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Jewish students at major universities told lawmakers on Thursday they feel unsafe on campus amid a surge in antisemitism.

At a roundtable hosted by the House Education and Workforce Committee, students from Columbia University, the Massachusetts Institute of Technology and other schools described hearing violent chants on campus and complained administrators are not doing enough to fight antisemitism.

“In the past five months, I have become traumatized,” said Talia Khan, a second-year graduate student at MIT.

Hamas’ October 7 attack on Israel and the subsequent outbreak of conflict in Israel and Gaza has stoked tension on college campuses across the nation. Both Jewish and Muslim students have said they’ve experienced an uptick in hate speech and harassment on campus.

Khan, graduate student president and co-founder of the MIT Israel Alliance, said MIT has become “overrun with toxic antisemitism” and by “terrorist supporters that directly threaten the lives of Jews on our campus.”

“It is not overly dramatic to ask that something be done when our very existence is under threat,” Khan said.

An MIT spokesperson told CNN that the incidents Khan brought up “are known to us, with some already addressed and others being addressed.”

The spokesperson said the university has, in some cases, taken disciplinary action against students who have committed antisemitic acts. MIT is also “responding with an array of educational steps.”

“These efforts are well underway and ongoing,” she said.

Khan referred to statement like that as “lip service” in the hearing.

Eden Yadegar, a junior at Columbia University, described how Jewish students were attacked by people wielding sticks outside of the university library, and how she has been mocked on campus as well as on social media.

“We have been attacked by sticks outside our library. We have been attacked by angry mobs and we have been threatened to ‘Keep f—ing running,’” said Yadegar, president of Students Supporting Israel at Columbia University

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Columbia spokesperson Samantha Slater said in a statement to CNN that antisemitism is “antithetical” to the university’s values.

“We are using every available tool to keep our community safe and that includes protecting our Jewish students from antisemitic discrimination or harassment,” Slater said. “Maintaining a safe, civil, inclusive, and respectful campus environment is always a core priority for the University administration and never more so than at present.”

Hannah Beth Schlacter, an MBA student at the University of California, Berkeley’s Haas School of Business, accused the university of fostering an environment where Jewish students are not given equal opportunity to learn and participate in activities.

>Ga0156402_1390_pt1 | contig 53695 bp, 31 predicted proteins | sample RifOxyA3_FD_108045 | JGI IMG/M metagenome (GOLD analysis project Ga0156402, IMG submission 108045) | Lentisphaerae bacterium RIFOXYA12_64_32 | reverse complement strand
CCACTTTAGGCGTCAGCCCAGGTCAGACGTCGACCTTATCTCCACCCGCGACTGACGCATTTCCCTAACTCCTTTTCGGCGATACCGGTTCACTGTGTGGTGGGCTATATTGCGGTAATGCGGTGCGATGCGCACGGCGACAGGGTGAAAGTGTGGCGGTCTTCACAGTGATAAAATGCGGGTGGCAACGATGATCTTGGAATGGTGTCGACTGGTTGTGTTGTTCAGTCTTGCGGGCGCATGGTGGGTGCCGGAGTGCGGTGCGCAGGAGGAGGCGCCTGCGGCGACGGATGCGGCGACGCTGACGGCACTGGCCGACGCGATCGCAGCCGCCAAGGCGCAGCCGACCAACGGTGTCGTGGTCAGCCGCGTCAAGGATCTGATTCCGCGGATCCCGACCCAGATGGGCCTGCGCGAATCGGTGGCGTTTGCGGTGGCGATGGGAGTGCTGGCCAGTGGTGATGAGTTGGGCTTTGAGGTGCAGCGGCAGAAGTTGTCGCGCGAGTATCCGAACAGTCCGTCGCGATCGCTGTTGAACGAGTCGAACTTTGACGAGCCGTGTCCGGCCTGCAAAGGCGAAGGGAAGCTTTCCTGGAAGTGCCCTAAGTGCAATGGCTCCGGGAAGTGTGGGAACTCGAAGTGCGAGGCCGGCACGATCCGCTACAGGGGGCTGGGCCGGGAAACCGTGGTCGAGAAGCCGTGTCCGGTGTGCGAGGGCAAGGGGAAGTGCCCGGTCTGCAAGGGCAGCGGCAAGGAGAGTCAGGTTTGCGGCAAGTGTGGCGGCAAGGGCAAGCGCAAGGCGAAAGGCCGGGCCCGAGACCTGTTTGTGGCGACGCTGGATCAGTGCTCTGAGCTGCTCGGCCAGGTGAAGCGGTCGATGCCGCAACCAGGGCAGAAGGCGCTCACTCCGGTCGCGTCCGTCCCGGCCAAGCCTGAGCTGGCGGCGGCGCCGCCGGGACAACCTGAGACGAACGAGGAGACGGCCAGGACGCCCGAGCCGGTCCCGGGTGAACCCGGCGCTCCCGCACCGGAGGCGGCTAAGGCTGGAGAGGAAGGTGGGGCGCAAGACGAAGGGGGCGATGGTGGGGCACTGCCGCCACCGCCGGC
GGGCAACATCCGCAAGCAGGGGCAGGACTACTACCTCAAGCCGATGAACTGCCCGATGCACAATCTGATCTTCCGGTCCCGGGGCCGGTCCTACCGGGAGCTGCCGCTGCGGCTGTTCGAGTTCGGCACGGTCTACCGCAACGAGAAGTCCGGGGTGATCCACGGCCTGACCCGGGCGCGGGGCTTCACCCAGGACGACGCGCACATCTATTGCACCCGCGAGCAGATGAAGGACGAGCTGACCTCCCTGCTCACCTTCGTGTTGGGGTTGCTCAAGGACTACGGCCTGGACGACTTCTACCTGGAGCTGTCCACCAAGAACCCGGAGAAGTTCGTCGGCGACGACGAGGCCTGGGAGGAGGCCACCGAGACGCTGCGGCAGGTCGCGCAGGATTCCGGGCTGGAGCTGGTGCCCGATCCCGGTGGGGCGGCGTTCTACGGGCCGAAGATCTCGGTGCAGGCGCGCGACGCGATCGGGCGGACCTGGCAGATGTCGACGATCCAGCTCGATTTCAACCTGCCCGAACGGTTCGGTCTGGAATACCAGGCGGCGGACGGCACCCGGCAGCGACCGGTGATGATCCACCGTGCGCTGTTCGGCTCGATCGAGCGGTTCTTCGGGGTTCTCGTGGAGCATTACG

Schlacter described the difficulty she and a fellow student faced getting help from the university’s police force after the student reported being spit on and called a “dirty Jew” during an on-campus protest.

“When you do not call out hate against Jews based on shared ancestral identity, that sends the message to other students on campus that it is okay, socially acceptable, tolerated behavior to actively hate Jews on campus,” she said.

Earlier in the week, protesters disrupted an event by banging on and shattering glass doors to the auditorium where Israeli Defense Forces soldiers were scheduled to speak, videos posted on social media show. The university’s chancellor published a statement on Tuesday condemning the violent protests that took place the prior day.

“I did not go to class Tuesday,” Schlacter said. “How could I when Berkeley will not protect us from a riot?”

The university launched a criminal investigation into “all that happened on Monday night,” Dan Mogulof, a UC Berkeley spokesperson, told CNN.

“What happened on Monday night has no recent precedent on campus and we understand that we are now in new territory that demands changes in how we operate in support of student safety and well-being, and their right to hear and express any perspectives or beliefs they wish,” Mogulof said.

Since last fall, the House Education Committee has been investigating campus antisemitism, focusing on how Ivy League universities are combating hate.

The committee held a hearing in December questioning the presidents of Harvard, MIT and the University of Pennsylvania about antisemitism. The testimony was so disastrous that within weeks, the presidents of both Harvard and UPenn had stepped down.

Rep. Virginia Foxx, the Republican chairwoman of the committee, has demanded UPenn, Harvard and Columbia turn over documents to aid her committee’s investigation. Foxx has accused Harvard of “obstructing” the investigation by failing to turn over various documents.

Earlier this month, her committee took the unprecedented step of issuing multiple subpoenas to Harvard, compelling the school to produce documents by March 4. It’s the first time the committee has ever issued a subpoena to a university since it was founded in March 1867.

In November, the Department of Education launched an investigation into Columbia and other schools after receiving complaints about alleged incidents of antisemitism and Islamophobia.



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